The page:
Despite warnings from a parliamentary panel, the list of tax exemptions in 2012-13 shows a rising trend, writes Sreelatha Menon.
The Union Budget shows the charitable instincts of the government continuing to overwhelm it - though some would call it part inefficiency and part helplessness. The exemptions given to citizens on the tax they ought to pay have been exceeding the Plan expenditure, and even the total fiscal deficit as it did in 2012-13.
This has prompted criticism from the Left parties and activists, who view it as evidence of the government’s pro- industry and pro- rich leanings.
The personal income tax concessions kept the government poorer by Rs 45,464 crore (Rs 454.64 billion), while the corporate income tax concessions denied it of another Rs 68,007 crore (Rs 680.07 billion) in 2011-12. The bulk of the concessions and exemptions of Rs 573,627 crore (Rs 5,736.27 billion) are in excise and Custom duties under indirect taxes.
The largest chunk of concessions in Customs duty goes to gold and diamond, making a total share of 20.5 per cent of the total revenue foregone in Custom duties. This is followed by crude oil and mineral oils comprising 19.5 per cent and machinery 12 per cent. The Custom duty exemptions comprise Rs 253,967 crore (Rs 2,539.67 billion) of the revenue foregone.
The next big chunk comes from excise duty exemptions - a total of Rs 206,188 crore (Rs 2,061.88 billion).
Critics agree that some exemptions serve a social cause as in cases of oil and medicines. But some are without rationale, says Subrat Das, executive director of the Centre for Budget and Governance Accountability, citing the example of duty exemptions in gold imports. The purpose is to help gold exports and earn revenue, but while only a fraction of the gold is exported, the concessions are for the entire imported lot, he says.
It is a fact that the exemptions have been increasing each year (from Rs 459,705 crore (Rs 4597.05 billion) in 2010-11 to Rs 5,33,582 crore and Rs 573,626 crore in the following years) and what is being targeted most, especially by critics in the civil society, are the exemptions given to the industry in terms of direct and indirect taxes.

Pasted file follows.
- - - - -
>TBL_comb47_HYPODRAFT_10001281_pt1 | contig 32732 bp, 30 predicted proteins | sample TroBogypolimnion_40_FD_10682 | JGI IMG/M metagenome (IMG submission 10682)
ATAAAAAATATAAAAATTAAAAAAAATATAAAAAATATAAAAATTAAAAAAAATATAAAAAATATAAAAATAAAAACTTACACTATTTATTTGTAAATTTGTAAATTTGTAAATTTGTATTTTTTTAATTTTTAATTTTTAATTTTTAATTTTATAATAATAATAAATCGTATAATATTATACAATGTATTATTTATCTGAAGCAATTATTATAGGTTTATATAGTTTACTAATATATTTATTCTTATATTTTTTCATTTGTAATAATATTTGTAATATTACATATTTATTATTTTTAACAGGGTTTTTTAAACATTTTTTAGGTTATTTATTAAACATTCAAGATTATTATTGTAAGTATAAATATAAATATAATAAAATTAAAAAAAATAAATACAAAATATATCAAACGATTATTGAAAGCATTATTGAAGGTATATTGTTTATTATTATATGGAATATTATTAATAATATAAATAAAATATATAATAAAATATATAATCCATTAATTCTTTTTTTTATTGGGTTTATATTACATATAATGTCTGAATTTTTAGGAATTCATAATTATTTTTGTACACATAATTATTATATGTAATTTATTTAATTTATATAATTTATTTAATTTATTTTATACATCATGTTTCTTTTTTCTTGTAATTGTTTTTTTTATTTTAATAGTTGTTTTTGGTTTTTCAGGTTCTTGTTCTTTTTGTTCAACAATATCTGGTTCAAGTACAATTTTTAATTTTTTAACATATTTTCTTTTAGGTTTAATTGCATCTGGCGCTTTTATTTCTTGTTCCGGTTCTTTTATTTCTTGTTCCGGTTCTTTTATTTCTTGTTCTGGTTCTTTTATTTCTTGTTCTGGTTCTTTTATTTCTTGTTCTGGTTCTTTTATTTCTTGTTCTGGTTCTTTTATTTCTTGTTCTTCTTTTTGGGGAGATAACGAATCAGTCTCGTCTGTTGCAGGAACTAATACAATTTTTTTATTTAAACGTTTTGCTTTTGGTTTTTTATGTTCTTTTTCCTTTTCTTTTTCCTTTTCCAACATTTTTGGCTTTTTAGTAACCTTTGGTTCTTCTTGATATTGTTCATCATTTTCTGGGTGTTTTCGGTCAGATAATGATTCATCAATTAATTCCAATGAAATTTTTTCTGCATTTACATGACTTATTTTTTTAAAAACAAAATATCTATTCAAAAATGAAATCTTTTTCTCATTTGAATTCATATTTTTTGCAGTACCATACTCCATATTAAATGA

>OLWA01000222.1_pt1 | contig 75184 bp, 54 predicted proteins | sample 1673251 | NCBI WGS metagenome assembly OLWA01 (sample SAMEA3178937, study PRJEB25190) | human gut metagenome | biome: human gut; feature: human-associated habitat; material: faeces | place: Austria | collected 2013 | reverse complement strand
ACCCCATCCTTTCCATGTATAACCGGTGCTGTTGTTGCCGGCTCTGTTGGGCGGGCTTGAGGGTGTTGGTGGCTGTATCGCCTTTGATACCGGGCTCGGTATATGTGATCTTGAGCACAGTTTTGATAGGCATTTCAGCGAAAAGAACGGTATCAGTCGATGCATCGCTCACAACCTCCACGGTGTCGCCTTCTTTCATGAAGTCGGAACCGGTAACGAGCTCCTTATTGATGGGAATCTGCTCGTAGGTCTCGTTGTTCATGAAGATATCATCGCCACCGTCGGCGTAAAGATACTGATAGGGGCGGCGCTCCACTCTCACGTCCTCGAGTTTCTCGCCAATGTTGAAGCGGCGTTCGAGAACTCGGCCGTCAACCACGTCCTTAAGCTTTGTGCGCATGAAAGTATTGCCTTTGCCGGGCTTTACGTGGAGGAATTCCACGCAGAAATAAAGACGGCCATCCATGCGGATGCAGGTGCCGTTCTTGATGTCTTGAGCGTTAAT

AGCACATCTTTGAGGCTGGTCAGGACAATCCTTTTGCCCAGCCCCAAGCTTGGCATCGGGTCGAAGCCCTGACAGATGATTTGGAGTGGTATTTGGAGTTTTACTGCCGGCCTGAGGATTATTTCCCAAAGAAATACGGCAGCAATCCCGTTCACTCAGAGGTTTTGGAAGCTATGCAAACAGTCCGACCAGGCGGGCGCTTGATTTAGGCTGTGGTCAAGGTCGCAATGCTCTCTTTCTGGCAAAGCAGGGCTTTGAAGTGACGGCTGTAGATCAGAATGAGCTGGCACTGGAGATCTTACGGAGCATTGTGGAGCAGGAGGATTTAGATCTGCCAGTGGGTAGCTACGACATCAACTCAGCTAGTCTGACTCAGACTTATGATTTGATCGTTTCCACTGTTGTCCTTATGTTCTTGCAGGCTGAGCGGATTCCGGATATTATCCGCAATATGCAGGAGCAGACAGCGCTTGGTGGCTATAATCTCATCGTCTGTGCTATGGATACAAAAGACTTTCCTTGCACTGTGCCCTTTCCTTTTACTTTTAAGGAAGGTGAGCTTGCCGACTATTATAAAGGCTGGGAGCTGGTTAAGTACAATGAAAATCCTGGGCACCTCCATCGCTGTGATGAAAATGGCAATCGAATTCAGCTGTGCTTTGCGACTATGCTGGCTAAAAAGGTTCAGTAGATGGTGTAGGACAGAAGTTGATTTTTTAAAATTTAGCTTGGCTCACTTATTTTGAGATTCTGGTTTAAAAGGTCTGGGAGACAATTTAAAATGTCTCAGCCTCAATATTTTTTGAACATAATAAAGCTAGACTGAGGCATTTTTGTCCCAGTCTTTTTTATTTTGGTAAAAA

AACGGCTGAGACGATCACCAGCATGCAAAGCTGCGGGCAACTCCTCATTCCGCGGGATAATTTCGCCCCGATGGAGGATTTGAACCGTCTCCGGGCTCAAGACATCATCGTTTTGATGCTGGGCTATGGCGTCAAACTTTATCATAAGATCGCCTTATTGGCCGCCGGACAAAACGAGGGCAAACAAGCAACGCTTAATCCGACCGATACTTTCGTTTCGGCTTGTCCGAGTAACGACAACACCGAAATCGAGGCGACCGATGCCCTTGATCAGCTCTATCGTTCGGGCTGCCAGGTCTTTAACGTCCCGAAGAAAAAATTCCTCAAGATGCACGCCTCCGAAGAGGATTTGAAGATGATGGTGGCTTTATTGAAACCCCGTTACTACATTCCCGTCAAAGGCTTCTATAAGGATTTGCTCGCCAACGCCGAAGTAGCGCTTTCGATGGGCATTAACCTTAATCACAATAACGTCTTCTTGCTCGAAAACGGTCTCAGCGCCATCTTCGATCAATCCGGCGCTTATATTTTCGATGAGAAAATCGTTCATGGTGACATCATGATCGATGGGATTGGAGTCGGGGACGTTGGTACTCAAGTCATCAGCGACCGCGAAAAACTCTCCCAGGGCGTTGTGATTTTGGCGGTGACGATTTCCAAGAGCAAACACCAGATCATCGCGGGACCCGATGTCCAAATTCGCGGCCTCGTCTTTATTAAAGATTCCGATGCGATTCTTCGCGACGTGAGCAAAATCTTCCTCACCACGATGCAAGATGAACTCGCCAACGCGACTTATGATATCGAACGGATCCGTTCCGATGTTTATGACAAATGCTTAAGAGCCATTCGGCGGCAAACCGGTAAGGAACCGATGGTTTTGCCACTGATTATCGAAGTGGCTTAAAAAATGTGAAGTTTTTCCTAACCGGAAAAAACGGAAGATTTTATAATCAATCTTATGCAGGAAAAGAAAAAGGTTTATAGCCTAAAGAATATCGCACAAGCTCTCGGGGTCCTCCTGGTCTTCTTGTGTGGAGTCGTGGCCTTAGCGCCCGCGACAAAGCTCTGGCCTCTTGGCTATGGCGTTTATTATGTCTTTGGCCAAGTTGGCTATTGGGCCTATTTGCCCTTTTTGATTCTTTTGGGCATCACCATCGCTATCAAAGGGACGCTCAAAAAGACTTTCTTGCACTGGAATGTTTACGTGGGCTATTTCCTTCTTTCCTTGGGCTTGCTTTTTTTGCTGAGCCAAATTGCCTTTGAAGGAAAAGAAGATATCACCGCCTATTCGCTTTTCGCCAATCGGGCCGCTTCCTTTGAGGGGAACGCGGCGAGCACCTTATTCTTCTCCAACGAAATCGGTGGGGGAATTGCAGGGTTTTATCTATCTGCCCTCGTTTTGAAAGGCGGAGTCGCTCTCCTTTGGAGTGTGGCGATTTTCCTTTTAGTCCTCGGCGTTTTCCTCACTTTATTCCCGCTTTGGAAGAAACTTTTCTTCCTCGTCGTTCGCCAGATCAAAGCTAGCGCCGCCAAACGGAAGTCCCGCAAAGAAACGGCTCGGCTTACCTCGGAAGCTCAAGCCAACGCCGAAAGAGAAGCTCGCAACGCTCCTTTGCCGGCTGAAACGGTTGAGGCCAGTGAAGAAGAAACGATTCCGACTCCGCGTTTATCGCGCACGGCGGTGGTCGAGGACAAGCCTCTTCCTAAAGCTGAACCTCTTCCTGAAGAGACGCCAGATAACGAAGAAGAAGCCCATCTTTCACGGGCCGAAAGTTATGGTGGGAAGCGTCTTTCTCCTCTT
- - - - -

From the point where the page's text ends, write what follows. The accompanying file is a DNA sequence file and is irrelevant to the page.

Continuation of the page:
How much concessions in gold and diamond jewellery help the common man, asks Umesh Babu, a Budget analyst for Delhi Forum, a civil society group.
What makes these concessions look rather odd is a comparison with what the government then goes on to offer to industries that employ the largest number of people like agriculture, handloom sector and, say, fisheries. The Budget, for instance, has ignored the demands for universal pension. Aruna Roy, member of the National Advisory Council, is leading post-Budget protests in Delhi on this issue.
Handloom sector, which employs 4.3 million people and supports their families, had allocations slashed this time. Four of its schemes in the textile ministry were simply denied funds. Fish workers are upset with the measly funds allocated to the sector.
The civil society is not alone in criticising the size of the revenue foregone. The Standing Committee on Finance in March last year noted with concern its increasing size. “The committee notes with concern that revenue foregone has increased from Rs 4,59,715 crore in 2010-11 to Rs 5,29,432 crore in 2011-12. Whereas the revenue foregone in case of corporate tax has decreased during the years 2009-10 to 2011-12, it has shown increase in case of personal income tax, excise duty and Customs duty.” A review of these exemptions may leave the government with more to offer the needy in society.